Gettting permission to do that will probably the hardest part of the trip: getting across to Antartica. Only 4 people have done it, reason being it is difficult to get the permision to get the motorcycle across. Nobody will take you, but I kept trying and decided to avoid commercial shipping and try private yachts with adventurers who might be attempting to cross it themselves. And luckily I got a couple from New Zealand to agree to take me. We are going in a small yacht and across a passage which is quite deadly but we are going for it; we should be about three weeks there and then I will ride to South America all the way to North America and across Canada, because I was born in Canada, so I want to ride right the way across. Then I will go right over to Africa and then ill head home through Spain, Portugal and France.

How are you planning to work the budget out?

The trip will take me 18 and half months, I have spent 4 and a half month so far, but my budget will only sustain for 15 months though. We live in hope, really. I started with a really small amount of money and I decided to set a date and go for it and I have done so. To this point I have gained a lot of sponsorships. Honda sponsored me; they gave the bike and a little money. Private companies and other motorbike companies have also helped us a lot financially, so we are getting there and we just need a little more support. It’s really expensive for us to get across Antarctica, especially because of the yacht.

I’m living on the budget 5 pounds a day for food and 10 pounds a day for accommodation, and this is fine in places like India and Nepal but it will be quite expensive when you get to places like North America. But I have my tents and my camping gears, so I should be fine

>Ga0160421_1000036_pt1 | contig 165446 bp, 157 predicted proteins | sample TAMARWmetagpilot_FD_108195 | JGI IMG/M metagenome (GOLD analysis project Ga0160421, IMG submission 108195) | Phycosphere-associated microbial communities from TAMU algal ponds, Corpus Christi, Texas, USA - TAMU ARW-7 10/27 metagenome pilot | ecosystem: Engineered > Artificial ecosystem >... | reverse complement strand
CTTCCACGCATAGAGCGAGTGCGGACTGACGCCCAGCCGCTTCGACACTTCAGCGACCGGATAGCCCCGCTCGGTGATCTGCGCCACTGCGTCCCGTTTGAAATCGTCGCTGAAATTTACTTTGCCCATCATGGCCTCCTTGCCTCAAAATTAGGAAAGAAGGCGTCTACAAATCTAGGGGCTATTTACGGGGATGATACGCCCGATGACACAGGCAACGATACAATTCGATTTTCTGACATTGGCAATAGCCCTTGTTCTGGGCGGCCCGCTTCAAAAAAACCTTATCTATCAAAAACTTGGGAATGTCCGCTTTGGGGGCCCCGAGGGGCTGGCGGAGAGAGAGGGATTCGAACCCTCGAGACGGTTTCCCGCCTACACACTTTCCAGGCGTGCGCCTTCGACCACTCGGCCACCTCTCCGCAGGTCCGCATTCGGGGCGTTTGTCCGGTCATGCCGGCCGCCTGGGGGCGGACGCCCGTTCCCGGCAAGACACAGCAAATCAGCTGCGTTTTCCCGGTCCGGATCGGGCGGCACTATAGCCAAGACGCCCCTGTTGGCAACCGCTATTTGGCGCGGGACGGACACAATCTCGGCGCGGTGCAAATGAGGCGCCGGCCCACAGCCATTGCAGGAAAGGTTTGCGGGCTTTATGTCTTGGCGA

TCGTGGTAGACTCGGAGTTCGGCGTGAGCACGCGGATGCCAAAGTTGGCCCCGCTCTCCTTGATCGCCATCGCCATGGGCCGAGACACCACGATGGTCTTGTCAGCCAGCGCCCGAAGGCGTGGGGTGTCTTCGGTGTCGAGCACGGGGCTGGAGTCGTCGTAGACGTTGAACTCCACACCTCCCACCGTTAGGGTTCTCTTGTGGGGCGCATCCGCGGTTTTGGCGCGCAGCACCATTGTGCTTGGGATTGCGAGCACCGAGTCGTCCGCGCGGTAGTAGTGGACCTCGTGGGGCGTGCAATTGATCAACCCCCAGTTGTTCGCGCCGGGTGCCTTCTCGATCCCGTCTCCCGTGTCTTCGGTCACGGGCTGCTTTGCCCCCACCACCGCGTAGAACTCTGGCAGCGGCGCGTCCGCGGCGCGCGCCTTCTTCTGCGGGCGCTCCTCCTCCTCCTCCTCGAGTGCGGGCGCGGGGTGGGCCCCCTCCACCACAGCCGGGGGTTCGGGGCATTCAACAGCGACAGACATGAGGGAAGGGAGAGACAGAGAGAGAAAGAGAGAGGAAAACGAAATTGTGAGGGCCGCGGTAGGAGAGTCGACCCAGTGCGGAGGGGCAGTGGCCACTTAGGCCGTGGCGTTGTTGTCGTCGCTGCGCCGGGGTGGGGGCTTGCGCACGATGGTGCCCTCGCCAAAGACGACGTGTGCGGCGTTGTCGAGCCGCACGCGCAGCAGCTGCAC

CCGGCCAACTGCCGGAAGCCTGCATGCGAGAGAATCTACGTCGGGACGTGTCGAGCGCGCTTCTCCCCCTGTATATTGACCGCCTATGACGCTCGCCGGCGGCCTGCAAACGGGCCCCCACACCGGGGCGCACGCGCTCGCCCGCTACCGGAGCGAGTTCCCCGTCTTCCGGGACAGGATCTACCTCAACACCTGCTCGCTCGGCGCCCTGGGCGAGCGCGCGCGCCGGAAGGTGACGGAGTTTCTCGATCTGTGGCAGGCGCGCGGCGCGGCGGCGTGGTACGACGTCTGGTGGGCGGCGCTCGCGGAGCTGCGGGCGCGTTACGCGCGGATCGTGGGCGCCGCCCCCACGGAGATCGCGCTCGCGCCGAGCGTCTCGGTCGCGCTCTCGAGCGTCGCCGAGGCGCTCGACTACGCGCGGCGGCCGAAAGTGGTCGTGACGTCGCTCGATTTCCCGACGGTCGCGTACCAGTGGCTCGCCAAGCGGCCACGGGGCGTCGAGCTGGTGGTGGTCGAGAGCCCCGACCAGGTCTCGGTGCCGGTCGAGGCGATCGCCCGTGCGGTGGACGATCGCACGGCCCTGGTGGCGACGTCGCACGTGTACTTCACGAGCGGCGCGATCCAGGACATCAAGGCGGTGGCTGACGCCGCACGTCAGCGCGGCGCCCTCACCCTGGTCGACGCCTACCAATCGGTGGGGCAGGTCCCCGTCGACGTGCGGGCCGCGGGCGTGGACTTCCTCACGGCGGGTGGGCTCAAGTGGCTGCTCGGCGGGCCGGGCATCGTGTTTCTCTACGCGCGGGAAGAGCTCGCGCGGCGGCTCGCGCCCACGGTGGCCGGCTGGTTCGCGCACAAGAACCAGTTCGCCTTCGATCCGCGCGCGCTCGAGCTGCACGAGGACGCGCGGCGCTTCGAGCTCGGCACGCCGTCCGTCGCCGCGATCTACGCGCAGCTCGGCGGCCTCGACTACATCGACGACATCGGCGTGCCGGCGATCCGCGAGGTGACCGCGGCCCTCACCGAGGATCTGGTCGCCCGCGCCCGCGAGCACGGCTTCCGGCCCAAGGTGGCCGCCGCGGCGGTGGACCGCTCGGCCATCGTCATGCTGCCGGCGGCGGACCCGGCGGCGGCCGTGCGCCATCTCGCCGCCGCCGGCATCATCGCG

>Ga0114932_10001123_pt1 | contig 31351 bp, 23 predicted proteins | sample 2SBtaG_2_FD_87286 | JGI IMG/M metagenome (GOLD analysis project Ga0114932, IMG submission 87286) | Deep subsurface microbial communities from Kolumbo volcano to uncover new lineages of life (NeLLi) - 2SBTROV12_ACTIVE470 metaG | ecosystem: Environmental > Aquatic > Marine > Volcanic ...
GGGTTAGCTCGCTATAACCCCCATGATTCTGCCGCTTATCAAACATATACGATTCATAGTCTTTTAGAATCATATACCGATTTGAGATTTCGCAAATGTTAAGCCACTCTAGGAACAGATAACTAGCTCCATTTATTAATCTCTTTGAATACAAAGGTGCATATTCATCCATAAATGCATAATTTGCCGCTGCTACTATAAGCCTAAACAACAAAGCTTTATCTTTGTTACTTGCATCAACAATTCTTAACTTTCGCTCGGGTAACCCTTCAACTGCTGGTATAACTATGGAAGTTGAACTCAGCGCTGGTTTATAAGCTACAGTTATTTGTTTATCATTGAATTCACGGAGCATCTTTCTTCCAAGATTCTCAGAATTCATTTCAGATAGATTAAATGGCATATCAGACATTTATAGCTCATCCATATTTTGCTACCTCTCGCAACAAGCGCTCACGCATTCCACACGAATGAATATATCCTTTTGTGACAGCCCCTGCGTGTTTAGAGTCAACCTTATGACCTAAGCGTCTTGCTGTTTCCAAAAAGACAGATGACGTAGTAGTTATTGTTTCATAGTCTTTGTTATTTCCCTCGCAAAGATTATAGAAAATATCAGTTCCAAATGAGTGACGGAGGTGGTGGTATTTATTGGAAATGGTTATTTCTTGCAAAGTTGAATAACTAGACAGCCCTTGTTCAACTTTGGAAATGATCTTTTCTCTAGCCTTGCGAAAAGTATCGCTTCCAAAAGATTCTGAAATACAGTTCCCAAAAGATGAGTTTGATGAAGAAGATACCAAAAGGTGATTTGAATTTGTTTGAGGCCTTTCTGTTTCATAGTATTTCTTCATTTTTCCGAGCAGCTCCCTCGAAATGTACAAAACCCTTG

What gears do you have?

I have around 40 litres of luggage. I don’t have a lot of clothes with me so I don’t really have a lot of choices, but I am usually in my riding gears so it really doesn’t matter. I also have my laptop/camera with me, so that I can connect with people. I also have some minor spares like spare clutch levers, things like that.

Why Honda?

Because Honda is reliable, it does what it says, it’s not flashy, it’s simple but effective and it keeps going. There was no doubt in my mind about Honda.

What have you done to the CRF?

Not much really, it’s pretty much standard. I put on some heated grips which has helped greatly at higher altitudes, a belly pan too for protection, I changed the front sprocket from a 14 to a 13.

Is it your first time in Nepal?

It’s my first time in Nepal and I love it. I got the chance to go to Nagarkot, Pokhara and Bandipur as well.

One thing you loved about Nepal

It has to be the mountains and also the people.

Do you carry extra fuel?

Well not till I got to the Himalayas, but now I do. I carry extra 5 litres. I have a 12 litre tank on my bike, that’s something I changed on the bike.

What has been the highlight of the trip?

Everything has been fantastic actually. Getting to ride upto the highest motorable road, despite everyone saying she (Honda CRF 250) couldn’t do it. There were a few rough patches too. The worst was in India where I didn’t do my homework and got caught in a massive festival procession in the sweltering heat. It took me 8 hours to do 10kms. And I also woke up to a mouse chewing my feet which was also very unpleasant.

You can follow Steph on her blog at www.